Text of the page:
FIG. 13 is a diagram illustrating an example of how properties and values may be augmented by alternate sources in accordance with one embodiment of the invention. Item 390 lists the parameters and return type of the “abc” symbol in type environment 102. There are cases where it may not be possible to infer a type in typeless languages. This can occur, for example, when data is supplied by an outside source, like a web service. Also, there may be cases where a function's return type cannot be inferred unless it is actually referenced in code. Typically, script libraries do not call all of their functions, potentially making it difficult or impossible to determine the return type of those functions. In those cases, alternate mechanisms can be used to provide this information, such as, for example, comment documentation, user intervention through the UI, or even probability algorithms (best guess). As these examples illustrate, other mechanisms may be invoked to provide this information as well. Item 390, for example, tells us that the symbol “abc” is a function, with three parameters (a, b, and c), and that it returns a Number. Note that where particular lexemes or other information provide a situation where it is difficult for the engine to infer a type, such items may be hard for the user to understand as well. As such, in one embodiment, the system may encourage clearly written and commented code or otherwise influence the way code is crafted.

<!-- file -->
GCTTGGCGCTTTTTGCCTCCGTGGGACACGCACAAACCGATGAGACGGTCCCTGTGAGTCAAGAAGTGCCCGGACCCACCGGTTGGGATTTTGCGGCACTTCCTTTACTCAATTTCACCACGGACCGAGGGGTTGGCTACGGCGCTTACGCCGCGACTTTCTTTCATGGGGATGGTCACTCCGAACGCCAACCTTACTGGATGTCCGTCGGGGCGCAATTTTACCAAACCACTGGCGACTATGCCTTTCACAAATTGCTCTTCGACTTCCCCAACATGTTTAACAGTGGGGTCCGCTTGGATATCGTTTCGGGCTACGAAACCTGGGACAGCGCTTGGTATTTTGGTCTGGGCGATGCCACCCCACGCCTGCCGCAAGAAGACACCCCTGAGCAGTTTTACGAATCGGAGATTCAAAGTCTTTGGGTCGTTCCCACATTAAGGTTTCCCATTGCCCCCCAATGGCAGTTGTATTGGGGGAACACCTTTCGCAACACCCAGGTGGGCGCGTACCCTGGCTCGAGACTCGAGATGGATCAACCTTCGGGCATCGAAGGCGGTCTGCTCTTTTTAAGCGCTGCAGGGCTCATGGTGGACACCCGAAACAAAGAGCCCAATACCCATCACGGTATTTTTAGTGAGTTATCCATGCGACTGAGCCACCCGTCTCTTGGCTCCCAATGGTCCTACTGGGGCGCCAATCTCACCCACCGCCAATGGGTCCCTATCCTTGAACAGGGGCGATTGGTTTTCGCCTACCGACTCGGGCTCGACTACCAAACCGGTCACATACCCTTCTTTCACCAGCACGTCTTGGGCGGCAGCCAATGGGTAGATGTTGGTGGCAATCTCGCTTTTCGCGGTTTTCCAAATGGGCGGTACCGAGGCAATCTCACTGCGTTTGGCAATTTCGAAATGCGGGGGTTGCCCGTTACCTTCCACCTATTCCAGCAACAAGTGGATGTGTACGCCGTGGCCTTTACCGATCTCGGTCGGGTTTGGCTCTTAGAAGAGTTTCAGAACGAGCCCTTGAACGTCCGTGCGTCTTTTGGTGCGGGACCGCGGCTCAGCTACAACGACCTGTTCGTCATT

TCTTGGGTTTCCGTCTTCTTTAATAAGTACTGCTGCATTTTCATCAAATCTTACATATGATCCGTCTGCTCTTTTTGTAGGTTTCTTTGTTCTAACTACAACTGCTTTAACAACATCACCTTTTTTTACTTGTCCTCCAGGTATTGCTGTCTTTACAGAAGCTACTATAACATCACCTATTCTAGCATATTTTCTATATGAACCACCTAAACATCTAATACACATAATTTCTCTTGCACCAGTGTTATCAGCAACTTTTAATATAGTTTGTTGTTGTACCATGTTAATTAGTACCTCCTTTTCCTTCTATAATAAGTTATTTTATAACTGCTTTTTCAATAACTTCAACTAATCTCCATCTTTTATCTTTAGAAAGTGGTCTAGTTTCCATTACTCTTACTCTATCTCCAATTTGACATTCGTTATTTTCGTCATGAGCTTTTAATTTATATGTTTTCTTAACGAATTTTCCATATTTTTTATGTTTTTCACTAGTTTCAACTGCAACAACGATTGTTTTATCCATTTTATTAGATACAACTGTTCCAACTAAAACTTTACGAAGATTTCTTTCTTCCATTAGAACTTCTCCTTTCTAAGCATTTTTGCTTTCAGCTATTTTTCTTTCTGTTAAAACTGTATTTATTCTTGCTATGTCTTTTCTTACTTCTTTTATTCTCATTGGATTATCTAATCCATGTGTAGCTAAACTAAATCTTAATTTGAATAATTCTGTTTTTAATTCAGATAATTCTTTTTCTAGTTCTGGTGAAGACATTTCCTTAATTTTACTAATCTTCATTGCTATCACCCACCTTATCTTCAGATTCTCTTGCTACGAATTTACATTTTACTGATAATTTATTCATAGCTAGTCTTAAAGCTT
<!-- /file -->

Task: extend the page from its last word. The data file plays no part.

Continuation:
The invention can be implemented in one embodiment such that the type information can be extracted or inferred without the need to execute the code to determine the type information. For example, as illustrated in FIGS. 4 and 5, in these examples the source files 201 can be analyzed and parsed, and the type information can be extracted or inferred, without executing the code. Beneficially, therefore, type information can be extracted even where the developer does not have access to an executable interpreter in the runtime, or where errors, incomplete coding or other scenarios may otherwise prevent execution to determine types.